• Politics
  • Immigration

White House Urges Migrants Not to Cross the Border Ahead of Title 42’s End

3 minute read

Border Patrol agents are already encountering more than 10,000 people per day trying to cross the Southern Border as the Title 42 pandemic-era border policies expire, Homeland Security Secretary Alejandro Mayorkas said Thursday. But the Biden Administration has a message: the new rules will be tougher, not easier.

“I want to be very clear: our borders are not open,” Mayorkas said in a press briefing at the White House.

Biden Administration officials want migrants to know that new asylum restrictions going into effect at midnight on Thursday come with harsher penalties for trying to enter the U.S. between ports of entry and a higher likelihood a person will be denied entry to the U.S.

Migrants who arrive at the Southern border without permission on Friday will be banned from coming to the U.S. for at least five years and could possibly be charged with a crime for trying to enter more than once. Under Title 42, a health emergency policy started during the Trump Administration under which the government could expel migrants without giving them a chance to file asylum claims, most were expelled without consequences and were able to try multiple times to reenter the U.S., dramatically increasing the number of encounters with Border Patrol agents. Mayorkas described the change in policy as “swift and immediate.”

But smugglers, looking to make more money, have told migrants that the end of the pandemic health emergency will make it easier to enter. That is not the case, Mayorkas said. “Smugglers care only about profits, not people. Do not risk your life and your life savings only to be removed from the United States if and when you arrive,” he said.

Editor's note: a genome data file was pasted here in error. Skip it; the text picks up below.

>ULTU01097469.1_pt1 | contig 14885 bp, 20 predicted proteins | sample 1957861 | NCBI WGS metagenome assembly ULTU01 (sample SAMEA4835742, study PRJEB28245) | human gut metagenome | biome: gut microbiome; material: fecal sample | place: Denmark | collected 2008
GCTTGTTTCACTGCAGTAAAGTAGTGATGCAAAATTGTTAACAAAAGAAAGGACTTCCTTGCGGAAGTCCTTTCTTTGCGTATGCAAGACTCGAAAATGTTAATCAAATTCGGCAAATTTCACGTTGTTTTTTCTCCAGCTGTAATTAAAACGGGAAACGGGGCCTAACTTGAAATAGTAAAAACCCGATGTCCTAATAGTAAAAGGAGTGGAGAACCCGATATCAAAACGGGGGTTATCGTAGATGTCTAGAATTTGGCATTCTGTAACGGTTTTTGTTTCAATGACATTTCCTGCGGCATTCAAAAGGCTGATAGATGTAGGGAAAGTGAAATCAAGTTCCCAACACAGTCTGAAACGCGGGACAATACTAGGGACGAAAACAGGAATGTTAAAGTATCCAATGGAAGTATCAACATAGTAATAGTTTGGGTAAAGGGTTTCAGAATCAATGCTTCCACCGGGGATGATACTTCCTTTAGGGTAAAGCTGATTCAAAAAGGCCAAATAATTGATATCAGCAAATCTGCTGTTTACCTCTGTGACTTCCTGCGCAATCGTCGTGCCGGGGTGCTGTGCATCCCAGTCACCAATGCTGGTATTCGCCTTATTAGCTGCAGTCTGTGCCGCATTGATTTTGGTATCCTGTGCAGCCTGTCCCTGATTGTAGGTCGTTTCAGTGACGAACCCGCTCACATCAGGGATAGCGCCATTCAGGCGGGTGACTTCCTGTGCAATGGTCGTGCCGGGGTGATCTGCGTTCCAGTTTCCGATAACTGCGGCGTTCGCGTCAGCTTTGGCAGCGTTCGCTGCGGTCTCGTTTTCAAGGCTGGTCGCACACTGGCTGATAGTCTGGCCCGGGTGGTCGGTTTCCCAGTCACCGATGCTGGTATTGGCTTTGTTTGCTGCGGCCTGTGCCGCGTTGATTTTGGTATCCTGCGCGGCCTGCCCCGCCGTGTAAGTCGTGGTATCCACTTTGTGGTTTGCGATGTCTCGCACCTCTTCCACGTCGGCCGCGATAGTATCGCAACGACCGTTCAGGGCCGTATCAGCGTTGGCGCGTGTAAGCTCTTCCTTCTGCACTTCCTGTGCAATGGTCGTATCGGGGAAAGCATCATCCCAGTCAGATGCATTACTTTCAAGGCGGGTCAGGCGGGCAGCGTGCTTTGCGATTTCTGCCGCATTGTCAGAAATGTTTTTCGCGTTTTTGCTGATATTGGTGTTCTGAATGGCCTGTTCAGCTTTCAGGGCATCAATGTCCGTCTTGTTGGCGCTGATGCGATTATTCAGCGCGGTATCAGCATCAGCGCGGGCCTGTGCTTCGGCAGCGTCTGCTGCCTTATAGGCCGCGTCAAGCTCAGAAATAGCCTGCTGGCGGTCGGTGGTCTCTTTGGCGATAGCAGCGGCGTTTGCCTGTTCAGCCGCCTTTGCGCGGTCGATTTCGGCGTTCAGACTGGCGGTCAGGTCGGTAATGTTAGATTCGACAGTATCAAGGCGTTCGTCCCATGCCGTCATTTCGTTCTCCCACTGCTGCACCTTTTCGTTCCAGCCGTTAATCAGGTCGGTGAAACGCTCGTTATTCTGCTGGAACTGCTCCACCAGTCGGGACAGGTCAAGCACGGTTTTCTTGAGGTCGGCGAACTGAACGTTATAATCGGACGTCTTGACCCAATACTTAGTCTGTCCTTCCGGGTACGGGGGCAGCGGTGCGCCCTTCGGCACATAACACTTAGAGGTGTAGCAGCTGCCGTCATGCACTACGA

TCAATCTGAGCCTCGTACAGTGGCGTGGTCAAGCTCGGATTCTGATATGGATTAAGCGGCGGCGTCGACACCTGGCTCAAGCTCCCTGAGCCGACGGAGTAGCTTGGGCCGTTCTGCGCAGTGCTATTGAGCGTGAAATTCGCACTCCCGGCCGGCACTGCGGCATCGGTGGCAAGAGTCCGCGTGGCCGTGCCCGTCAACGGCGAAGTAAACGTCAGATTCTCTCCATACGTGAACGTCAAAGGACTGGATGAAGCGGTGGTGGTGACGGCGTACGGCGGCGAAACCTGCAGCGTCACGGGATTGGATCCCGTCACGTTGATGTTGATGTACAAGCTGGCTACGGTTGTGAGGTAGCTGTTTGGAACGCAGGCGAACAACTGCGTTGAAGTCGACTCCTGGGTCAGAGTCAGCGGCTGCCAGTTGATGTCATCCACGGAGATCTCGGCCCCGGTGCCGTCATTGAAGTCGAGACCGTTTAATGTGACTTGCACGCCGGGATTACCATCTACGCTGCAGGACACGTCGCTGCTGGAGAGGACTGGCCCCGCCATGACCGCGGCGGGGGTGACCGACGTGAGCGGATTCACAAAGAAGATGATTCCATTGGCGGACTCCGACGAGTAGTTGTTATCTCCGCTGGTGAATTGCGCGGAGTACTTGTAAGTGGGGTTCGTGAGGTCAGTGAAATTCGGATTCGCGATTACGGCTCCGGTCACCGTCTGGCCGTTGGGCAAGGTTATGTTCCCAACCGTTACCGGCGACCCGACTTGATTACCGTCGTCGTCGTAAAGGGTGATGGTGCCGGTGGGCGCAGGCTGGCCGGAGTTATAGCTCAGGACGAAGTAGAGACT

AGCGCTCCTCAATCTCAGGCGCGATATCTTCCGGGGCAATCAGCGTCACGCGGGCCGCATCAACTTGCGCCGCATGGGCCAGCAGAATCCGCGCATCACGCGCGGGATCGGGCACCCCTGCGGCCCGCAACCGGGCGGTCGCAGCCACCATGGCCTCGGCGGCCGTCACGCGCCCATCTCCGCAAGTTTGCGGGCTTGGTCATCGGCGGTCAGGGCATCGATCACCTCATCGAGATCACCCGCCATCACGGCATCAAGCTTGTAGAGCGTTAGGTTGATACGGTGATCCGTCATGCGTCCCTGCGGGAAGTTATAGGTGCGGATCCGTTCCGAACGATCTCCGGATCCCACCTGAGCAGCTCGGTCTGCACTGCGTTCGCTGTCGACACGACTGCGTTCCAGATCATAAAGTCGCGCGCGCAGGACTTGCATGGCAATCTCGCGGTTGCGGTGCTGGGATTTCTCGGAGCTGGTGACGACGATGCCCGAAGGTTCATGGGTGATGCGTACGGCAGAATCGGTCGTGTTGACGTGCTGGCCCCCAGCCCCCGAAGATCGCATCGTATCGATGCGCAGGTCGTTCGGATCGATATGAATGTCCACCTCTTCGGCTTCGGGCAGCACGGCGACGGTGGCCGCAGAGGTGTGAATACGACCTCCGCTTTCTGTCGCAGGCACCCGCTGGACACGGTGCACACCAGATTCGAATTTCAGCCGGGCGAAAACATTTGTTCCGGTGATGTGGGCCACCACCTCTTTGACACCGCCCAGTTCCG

Read More: Migrant Aid Groups on the Border Are Stretched Thin as Title 42 Expires

To address the expected increase in people trying to cross, the Biden Administration has increased the number of Border Patrol and customs officers on duty at the border, deployed thousands of troops to provide support, and sent more than 1,000 asylum officers and judges on temporary duty to the Southwest border to work on quickly evaluating claims for protection.

Under the new asylum rules that go into effect Friday, if a person did not seek asylum in the country they moved through to get to the U.S. or didn’t use the online CBP One phone app, any claim they make for asylum in the U.S. will likely be rejected. Those changes will likely be challenged in court.

In recent months, the Biden Administration has allowed people fleeing Cuba, Haiti, Venezuela and Nicaragua to apply for entry to the U.S. before coming, because of ongoing crises in those countries. Those changes have reduced by 90% the number of people from those countries trying to cross the border between ports of entry, Mayorkas said. As of Friday, people from those four countries who do not use available pathways to request entry to the U.S. will be ineligible for asylum.

In addition to trying to convince migrants not to hire smugglers to come to the U.S., the Biden Administration says it is stepping up criminal investigations into international smuggling rings. “We are going after the smugglers” who “mislead and profit from vulnerable migrants,” Mayorkas said.

More Must-Reads from TIME

Contact us at letters@time.com